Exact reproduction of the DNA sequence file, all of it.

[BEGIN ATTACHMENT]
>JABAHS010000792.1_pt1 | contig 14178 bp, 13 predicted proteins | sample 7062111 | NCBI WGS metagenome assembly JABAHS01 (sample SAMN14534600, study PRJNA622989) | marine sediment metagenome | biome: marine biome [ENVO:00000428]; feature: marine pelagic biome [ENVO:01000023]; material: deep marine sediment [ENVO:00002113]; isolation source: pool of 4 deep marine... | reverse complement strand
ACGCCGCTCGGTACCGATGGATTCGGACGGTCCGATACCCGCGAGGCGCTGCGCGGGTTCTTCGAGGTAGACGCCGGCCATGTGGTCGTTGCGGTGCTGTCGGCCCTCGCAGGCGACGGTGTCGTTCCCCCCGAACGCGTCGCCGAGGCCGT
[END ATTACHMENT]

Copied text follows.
>JABAHS010000792.1_pt1 | contig 14178 bp, 13 predicted proteins | sample 7062111 | NCBI WGS metagenome assembly JABAHS01 (sample SAMN14534600, study PRJNA622989) | marine sediment metagenome | biome: marine biome [ENVO:00000428]; feature: marine pelagic biome [ENVO:01000023]; material: deep marine sediment [ENVO:00002113]; isolation source: pool of 4 deep marine... | reverse complement strand
ACGCCGCTCGGTACCGATGGATTCGGACGGTCCGATACCCGCGAGGCGCTGCGCGGGTTCTTCGAGGTAGACGCCGGCCATGTGGTCGTTGCGGTGCTGTCGGCCCTCGCAGGCGACGGTGTCGTTCCCCCCGAACGCGTCGCCGAGGCCGT